We know curfews especially in connection with authoritarian regimes or a military coup. How does that work in democracy? Legal scientist Volker Boehme-Neßler explains why our constitution only allows curfews as a last resort.
We are at war, says the French president and imposes one Curfew for all of France. They have been around for a long time in Italy and Spain. The logic behind it: emergency situations require drastic measures. Experts are discussing whether a curfew would also make sense in Germany. The first politicians are now thinking about it publicly. Does the German Basic Law even allow a curfew?
A curfew reaches into the innermost core of the democracy on. Leaving the apartment, going out and talking to each other – that is democracy if you reduce it to the essentials. When democracy was invented in ancient Athens, the focus was on the agora: the marketplace where citizens come together to discuss problems and make decisions. A vital public life is essential to democracy. A curfew is, in this way, the opposite of democracy.
Togetherness makes you strong – also politically
It is therefore no wonder that we know curfews especially in connection with authoritarian regimes or a military coup. If you want to break democratic resistance, you have to prevent the people from meeting, gathering and organizing outside. Because togetherness makes you strong, also and especially politically. It is therefore no wonder that many revolutions emanated from gatherings in public places. Does that mean that a curfew in Germany would be unconstitutional?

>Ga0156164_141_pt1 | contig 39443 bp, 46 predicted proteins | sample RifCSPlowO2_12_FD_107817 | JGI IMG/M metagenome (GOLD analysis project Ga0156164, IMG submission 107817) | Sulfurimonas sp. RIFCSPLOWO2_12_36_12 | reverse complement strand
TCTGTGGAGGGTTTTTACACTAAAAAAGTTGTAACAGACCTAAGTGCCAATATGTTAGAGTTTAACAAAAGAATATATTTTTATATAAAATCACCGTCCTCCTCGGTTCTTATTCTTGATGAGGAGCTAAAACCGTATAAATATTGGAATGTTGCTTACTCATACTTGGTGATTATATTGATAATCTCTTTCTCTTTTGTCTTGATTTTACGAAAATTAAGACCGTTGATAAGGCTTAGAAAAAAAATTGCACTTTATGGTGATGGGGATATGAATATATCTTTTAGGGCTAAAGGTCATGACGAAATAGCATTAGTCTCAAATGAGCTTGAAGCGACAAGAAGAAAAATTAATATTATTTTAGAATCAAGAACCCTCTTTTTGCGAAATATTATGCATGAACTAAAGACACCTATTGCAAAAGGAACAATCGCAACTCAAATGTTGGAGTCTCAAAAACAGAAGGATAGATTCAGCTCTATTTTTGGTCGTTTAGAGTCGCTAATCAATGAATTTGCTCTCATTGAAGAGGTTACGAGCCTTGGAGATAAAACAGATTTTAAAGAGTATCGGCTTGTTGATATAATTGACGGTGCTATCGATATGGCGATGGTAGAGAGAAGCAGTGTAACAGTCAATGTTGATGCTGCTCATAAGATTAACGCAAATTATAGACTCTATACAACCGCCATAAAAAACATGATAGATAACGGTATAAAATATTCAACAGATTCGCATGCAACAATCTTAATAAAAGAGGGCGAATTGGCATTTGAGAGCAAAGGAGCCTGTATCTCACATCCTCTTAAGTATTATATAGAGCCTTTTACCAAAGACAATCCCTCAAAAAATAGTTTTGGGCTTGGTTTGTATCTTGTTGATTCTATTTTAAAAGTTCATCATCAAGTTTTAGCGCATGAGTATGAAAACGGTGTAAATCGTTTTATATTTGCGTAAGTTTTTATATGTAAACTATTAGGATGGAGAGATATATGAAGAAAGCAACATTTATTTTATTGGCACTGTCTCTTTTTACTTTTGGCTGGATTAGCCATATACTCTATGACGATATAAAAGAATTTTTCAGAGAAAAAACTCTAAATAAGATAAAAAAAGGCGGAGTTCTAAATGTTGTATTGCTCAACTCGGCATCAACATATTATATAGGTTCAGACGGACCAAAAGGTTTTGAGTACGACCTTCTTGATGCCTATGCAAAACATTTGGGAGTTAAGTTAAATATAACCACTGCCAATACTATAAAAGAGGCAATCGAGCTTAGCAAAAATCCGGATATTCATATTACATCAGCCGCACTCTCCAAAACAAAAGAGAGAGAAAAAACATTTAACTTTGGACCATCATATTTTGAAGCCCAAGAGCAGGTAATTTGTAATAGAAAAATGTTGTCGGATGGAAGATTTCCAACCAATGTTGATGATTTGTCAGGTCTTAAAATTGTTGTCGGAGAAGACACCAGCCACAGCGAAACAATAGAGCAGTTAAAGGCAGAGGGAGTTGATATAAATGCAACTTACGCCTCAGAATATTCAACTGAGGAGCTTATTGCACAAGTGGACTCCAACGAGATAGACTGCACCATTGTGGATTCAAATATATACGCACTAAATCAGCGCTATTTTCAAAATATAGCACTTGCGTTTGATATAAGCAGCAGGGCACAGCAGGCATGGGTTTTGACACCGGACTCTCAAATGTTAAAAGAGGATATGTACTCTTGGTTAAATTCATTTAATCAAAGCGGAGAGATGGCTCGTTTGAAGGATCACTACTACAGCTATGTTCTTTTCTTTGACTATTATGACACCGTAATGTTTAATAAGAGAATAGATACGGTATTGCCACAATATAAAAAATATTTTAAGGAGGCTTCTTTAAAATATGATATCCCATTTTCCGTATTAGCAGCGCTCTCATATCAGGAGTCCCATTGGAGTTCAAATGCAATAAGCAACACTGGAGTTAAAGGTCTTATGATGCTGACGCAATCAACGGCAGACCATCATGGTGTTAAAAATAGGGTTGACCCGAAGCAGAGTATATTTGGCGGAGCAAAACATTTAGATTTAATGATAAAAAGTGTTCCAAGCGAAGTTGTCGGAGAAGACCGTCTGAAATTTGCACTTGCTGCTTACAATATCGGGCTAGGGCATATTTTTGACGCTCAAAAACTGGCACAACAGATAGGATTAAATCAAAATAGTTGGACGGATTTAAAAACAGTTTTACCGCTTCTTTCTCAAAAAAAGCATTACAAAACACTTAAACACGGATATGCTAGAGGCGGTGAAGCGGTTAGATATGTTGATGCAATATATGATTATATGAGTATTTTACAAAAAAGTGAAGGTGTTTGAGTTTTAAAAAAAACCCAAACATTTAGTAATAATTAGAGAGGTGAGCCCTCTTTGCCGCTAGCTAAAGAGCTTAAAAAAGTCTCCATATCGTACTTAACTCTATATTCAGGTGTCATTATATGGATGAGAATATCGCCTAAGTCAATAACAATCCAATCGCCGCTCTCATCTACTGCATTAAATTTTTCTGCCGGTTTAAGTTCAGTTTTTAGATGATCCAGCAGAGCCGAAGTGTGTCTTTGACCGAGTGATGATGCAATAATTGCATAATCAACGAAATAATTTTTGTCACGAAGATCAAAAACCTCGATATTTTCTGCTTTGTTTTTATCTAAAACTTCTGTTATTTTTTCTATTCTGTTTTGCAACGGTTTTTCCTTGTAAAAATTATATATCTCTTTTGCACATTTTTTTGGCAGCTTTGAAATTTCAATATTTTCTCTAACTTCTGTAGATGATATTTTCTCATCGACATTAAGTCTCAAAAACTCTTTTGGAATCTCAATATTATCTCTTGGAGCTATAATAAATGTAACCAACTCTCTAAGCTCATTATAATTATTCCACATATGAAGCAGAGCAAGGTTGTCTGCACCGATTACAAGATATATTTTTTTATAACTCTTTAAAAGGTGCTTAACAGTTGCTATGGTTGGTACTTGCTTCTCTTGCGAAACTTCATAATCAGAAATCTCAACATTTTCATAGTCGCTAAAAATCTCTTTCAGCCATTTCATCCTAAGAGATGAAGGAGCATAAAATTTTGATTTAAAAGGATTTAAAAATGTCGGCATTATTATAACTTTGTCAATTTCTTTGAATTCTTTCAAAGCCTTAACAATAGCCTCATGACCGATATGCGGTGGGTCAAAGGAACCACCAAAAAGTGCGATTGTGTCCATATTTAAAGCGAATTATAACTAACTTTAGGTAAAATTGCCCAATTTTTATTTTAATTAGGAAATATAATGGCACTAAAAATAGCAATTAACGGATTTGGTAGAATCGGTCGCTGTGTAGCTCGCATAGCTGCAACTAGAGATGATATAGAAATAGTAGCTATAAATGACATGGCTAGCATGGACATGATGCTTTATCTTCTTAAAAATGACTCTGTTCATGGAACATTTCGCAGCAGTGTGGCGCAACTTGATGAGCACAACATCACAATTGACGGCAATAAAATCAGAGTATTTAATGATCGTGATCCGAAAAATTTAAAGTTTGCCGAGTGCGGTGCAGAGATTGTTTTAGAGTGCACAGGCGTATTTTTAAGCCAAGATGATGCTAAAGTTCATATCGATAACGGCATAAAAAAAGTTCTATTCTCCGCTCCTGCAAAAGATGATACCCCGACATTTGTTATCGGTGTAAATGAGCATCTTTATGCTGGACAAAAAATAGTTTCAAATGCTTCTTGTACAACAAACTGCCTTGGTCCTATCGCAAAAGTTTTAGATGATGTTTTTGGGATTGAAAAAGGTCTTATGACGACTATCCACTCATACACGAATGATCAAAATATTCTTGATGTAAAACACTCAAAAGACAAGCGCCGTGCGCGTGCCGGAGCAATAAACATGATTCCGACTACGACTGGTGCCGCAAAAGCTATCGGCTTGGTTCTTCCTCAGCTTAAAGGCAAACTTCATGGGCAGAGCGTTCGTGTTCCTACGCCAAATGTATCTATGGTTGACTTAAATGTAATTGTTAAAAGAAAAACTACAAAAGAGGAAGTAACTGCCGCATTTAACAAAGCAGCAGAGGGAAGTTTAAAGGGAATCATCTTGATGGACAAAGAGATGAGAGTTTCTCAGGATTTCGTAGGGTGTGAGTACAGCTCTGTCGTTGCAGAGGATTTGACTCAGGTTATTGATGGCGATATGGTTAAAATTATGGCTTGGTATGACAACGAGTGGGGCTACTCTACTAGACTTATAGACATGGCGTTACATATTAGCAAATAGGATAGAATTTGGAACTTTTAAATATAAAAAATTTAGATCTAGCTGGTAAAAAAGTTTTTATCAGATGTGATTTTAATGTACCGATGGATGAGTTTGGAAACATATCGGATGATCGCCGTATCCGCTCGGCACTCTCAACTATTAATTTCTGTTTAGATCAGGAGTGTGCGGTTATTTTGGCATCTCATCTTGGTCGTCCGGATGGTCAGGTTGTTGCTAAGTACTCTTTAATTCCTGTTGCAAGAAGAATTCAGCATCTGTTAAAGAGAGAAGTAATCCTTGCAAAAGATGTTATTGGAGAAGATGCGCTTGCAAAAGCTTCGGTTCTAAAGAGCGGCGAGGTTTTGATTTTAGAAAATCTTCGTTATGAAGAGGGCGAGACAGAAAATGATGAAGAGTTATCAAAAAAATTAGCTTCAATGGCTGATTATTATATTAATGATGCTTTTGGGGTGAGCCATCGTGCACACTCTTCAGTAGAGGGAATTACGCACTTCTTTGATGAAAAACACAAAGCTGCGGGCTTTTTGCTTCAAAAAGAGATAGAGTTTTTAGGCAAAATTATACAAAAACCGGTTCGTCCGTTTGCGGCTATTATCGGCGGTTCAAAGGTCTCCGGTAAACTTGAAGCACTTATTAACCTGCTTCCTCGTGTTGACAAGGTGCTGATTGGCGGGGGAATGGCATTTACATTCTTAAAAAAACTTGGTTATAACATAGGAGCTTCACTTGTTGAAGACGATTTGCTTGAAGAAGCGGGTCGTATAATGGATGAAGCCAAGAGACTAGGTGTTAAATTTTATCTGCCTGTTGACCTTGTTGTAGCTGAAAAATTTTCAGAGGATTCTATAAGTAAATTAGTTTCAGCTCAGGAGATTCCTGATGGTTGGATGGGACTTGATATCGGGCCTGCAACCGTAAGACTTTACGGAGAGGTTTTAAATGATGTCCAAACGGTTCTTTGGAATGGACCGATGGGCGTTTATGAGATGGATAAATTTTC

The German constitution is deeply democratic and liberal. It also knows what framework conditions democracy needs. And it aims to ensure these framework conditions. Several fundamental rights therefore protect the opportunities for citizens to go outside, move freely from one place to another, to be in public places and to gather. This guarantees the classic basic requirements for democratic decision-making.